31 Jul Gibraltar
Gibraltar is part of the United Kingdom and guards the entrance to the Mediterranean. During my time in the U.S. Navy, my ships passed through the entrance and the Rock of Gibraltar was a welcome site indicating we had successfully crossed the Atlantic Ocean. The bus trip was only a 90-minute ride and well worth taking a day to visit. After customs, we took a minivan ride around the island stopping at the lighthouse marking the Southern point of Gibraltar where we could see Morocco on the other side of the entrance and watch the many ships queuing to enter the Mediterranean.
Afterwards we went higher up on the rock where we had panoramic views of the city and observed Barbary monkey’s native to Gibraltar. The monkeys originated in Morocco and were already present for hundreds of years when the British captured Gibraltar in 1704.There are about 300 of these monkeys running wild on the island and they all originate from only 5 tribes.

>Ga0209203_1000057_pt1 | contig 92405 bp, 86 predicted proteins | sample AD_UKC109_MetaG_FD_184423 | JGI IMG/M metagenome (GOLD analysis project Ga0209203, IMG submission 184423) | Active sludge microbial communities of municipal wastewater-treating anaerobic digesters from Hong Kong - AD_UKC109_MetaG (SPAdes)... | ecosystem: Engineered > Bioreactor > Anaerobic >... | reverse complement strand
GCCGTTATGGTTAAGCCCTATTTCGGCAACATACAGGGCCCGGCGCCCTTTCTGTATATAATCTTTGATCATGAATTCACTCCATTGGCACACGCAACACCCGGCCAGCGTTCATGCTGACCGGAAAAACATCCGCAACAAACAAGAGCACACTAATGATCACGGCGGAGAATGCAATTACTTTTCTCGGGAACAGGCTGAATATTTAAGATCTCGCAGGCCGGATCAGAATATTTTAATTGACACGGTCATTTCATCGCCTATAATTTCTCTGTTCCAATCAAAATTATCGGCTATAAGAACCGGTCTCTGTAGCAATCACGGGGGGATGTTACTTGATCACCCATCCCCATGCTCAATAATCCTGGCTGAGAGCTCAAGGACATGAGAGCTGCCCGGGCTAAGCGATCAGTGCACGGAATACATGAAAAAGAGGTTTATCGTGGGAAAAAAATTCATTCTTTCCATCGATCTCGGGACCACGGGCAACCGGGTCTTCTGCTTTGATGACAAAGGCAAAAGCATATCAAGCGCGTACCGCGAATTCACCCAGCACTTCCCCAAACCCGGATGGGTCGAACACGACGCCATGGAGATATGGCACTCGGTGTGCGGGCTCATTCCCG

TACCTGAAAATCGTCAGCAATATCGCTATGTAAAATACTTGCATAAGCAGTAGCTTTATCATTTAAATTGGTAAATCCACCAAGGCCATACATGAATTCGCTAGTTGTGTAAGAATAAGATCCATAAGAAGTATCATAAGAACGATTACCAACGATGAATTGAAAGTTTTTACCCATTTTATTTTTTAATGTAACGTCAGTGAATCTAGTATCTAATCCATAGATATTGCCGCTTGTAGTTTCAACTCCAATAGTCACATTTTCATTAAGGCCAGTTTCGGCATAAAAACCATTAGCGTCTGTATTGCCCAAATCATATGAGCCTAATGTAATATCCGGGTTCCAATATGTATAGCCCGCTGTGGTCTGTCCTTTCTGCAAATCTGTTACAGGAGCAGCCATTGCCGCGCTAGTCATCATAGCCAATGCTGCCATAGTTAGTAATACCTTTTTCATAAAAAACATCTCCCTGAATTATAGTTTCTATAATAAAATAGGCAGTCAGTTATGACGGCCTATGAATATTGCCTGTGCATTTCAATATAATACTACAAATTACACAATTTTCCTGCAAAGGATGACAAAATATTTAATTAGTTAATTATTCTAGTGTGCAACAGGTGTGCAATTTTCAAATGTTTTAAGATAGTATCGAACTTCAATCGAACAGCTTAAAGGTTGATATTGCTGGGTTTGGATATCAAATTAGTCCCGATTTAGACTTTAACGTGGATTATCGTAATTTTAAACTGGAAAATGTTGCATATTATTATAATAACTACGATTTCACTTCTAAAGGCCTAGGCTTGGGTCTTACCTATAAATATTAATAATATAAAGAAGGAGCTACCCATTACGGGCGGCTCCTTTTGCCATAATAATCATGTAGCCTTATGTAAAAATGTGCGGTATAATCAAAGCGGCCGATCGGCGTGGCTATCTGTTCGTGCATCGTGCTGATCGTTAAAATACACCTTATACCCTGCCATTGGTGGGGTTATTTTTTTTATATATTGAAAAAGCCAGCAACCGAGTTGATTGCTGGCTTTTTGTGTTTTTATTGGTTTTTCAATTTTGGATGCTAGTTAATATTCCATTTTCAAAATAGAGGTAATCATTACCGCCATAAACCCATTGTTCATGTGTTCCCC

As we drove even higher up on the rock, we made a long stop at the Cave of Saint Michaels and walked through the beautiful caverns. In addition to formations of stalactites and stalagmites, the caves have a large auditorium with a rock column in the center which is used for concerts and plays. By far the most interesting configuration was the Angel of Saint Michaels, a group of Stalactites and stalagmites that form the wings and body of an angel. The formation is highlighted periodically with lights which make the design even easier to imagine.
After the van tour, everyone had two hours free to grab lunch and walk around the city streets shopping. Since we had lived in London three years while I was in the Navy, this was especially enjoyable and brought back many good memories.
Rose & Charlie HourezPosted at 15:47h, 01 August
Thank you so much for the pictures and descriptions. Charlie and I have passed Gibraltar many times on our transatlantic cruises but always late at night. We hope to get to see it someday when our cruise ship stops for a tour. Happy travels.